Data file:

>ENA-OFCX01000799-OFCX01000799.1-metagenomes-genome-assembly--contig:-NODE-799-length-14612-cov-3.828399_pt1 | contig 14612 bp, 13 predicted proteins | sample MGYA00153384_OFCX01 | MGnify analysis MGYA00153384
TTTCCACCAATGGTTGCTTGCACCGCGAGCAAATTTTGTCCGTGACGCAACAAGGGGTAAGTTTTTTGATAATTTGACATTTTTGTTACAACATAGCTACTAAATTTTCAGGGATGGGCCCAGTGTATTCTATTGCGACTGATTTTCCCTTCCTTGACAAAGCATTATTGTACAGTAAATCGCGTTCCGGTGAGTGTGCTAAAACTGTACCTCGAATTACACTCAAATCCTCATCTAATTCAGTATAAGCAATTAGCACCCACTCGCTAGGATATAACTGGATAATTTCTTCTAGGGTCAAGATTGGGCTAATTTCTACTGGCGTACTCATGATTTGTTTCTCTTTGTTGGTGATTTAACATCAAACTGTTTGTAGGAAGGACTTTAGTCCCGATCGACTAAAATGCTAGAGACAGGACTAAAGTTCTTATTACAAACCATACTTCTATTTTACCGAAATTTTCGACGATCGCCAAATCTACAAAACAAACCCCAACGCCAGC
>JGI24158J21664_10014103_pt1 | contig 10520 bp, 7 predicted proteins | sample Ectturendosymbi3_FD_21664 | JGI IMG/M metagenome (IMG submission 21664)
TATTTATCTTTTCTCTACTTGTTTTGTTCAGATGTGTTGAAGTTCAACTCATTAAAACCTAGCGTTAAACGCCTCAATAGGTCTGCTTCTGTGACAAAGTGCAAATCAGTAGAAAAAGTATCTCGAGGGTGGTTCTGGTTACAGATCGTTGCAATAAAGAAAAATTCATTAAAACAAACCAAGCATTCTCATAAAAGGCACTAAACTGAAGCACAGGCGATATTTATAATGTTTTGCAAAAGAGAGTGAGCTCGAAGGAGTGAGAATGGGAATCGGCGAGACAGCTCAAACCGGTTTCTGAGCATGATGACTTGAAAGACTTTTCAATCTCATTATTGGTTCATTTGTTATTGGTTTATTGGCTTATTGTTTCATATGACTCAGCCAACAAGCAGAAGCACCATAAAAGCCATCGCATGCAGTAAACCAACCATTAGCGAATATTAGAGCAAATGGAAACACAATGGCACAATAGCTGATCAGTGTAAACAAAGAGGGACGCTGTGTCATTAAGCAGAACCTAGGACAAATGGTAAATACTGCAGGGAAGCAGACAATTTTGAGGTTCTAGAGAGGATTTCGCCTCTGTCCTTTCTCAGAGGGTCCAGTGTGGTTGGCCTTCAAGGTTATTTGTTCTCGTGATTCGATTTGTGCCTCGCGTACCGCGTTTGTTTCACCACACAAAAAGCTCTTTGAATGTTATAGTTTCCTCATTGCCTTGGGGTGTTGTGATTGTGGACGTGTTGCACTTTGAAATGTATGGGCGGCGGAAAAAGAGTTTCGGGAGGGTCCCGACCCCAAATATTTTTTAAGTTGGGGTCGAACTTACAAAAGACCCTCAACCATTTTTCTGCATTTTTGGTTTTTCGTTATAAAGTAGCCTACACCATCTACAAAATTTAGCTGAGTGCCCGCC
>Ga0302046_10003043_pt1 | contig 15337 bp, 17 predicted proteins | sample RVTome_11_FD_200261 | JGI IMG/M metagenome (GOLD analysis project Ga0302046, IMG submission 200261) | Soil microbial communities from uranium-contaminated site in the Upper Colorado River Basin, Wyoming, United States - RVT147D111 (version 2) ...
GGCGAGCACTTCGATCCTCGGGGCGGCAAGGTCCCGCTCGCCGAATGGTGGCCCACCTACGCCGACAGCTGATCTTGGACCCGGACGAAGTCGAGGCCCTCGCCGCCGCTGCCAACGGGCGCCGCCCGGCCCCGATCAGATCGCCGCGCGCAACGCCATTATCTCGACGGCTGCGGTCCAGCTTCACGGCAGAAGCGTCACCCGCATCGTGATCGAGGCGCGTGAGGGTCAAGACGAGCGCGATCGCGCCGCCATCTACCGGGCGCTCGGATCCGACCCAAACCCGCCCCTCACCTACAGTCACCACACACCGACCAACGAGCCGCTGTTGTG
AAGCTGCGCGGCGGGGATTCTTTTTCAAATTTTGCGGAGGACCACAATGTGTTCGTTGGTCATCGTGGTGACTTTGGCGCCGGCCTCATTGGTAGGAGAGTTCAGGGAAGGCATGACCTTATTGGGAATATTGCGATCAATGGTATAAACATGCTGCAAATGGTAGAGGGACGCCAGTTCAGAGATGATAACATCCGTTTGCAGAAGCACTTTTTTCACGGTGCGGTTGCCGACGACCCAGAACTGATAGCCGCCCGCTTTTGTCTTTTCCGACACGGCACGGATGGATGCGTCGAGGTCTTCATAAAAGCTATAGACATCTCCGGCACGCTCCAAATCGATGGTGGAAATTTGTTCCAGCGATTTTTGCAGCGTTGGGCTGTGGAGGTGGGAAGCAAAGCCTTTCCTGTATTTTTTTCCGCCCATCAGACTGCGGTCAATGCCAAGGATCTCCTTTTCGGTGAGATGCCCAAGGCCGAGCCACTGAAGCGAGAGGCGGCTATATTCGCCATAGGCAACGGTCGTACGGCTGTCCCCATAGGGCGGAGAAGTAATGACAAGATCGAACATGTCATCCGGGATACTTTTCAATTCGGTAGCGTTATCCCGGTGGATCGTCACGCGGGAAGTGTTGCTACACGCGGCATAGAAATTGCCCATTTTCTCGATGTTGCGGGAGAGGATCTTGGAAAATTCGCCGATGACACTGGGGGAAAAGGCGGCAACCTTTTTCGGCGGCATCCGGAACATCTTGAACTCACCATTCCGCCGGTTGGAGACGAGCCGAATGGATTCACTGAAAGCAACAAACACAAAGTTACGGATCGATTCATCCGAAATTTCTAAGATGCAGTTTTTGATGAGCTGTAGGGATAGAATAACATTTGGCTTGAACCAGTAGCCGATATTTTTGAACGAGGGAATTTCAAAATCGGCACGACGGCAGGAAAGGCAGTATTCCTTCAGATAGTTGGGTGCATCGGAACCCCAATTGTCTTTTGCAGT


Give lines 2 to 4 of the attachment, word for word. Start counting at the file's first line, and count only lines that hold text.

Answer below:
TTTCCACCAATGGTTGCTTGCACCGCGAGCAAATTTTGTCCGTGACGCAACAAGGGGTAAGTTTTTTGATAATTTGACATTTTTGTTACAACATAGCTACTAAATTTTCAGGGATGGGCCCAGTGTATTCTATTGCGACTGATTTTCCCTTCCTTGACAAAGCATTATTGTACAGTAAATCGCGTTCCGGTGAGTGTGCTAAAACTGTACCTCGAATTACACTCAAATCCTCATCTAATTCAGTATAAGCAATTAGCACCCACTCGCTAGGATATAACTGGATAATTTCTTCTAGGGTCAAGATTGGGCTAATTTCTACTGGCGTACTCATGATTTGTTTCTCTTTGTTGGTGATTTAACATCAAACTGTTTGTAGGAAGGACTTTAGTCCCGATCGACTAAAATGCTAGAGACAGGACTAAAGTTCTTATTACAAACCATACTTCTATTTTACCGAAATTTTCGACGATCGCCAAATCTACAAAACAAACCCCAACGCCAGC
>JGI24158J21664_10014103_pt1 | contig 10520 bp, 7 predicted proteins | sample Ectturendosymbi3_FD_21664 | JGI IMG/M metagenome (IMG submission 21664)
TATTTATCTTTTCTCTACTTGTTTTGTTCAGATGTGTTGAAGTTCAACTCATTAAAACCTAGCGTTAAACGCCTCAATAGGTCTGCTTCTGTGACAAAGTGCAAATCAGTAGAAAAAGTATCTCGAGGGTGGTTCTGGTTACAGATCGTTGCAATAAAGAAAAATTCATTAAAACAAACCAAGCATTCTCATAAAAGGCACTAAACTGAAGCACAGGCGATATTTATAATGTTTTGCAAAAGAGAGTGAGCTCGAAGGAGTGAGAATGGGAATCGGCGAGACAGCTCAAACCGGTTTCTGAGCATGATGACTTGAAAGACTTTTCAATCTCATTATTGGTTCATTTGTTATTGGTTTATTGGCTTATTGTTTCATATGACTCAGCCAACAAGCAGAAGCACCATAAAAGCCATCGCATGCAGTAAACCAACCATTAGCGAATATTAGAGCAAATGGAAACACAATGGCACAATAGCTGATCAGTGTAAACAAAGAGGGACGCTGTGTCATTAAGCAGAACCTAGGACAAATGGTAAATACTGCAGGGAAGCAGACAATTTTGAGGTTCTAGAGAGGATTTCGCCTCTGTCCTTTCTCAGAGGGTCCAGTGTGGTTGGCCTTCAAGGTTATTTGTTCTCGTGATTCGATTTGTGCCTCGCGTACCGCGTTTGTTTCACCACACAAAAAGCTCTTTGAATGTTATAGTTTCCTCATTGCCTTGGGGTGTTGTGATTGTGGACGTGTTGCACTTTGAAATGTATGGGCGGCGGAAAAAGAGTTTCGGGAGGGTCCCGACCCCAAATATTTTTTAAGTTGGGGTCGAACTTACAAAAGACCCTCAACCATTTTTCTGCATTTTTGGTTTTTCGTTATAAAGTAGCCTACACCATCTACAAAATTTAGCTGAGTGCCCGCC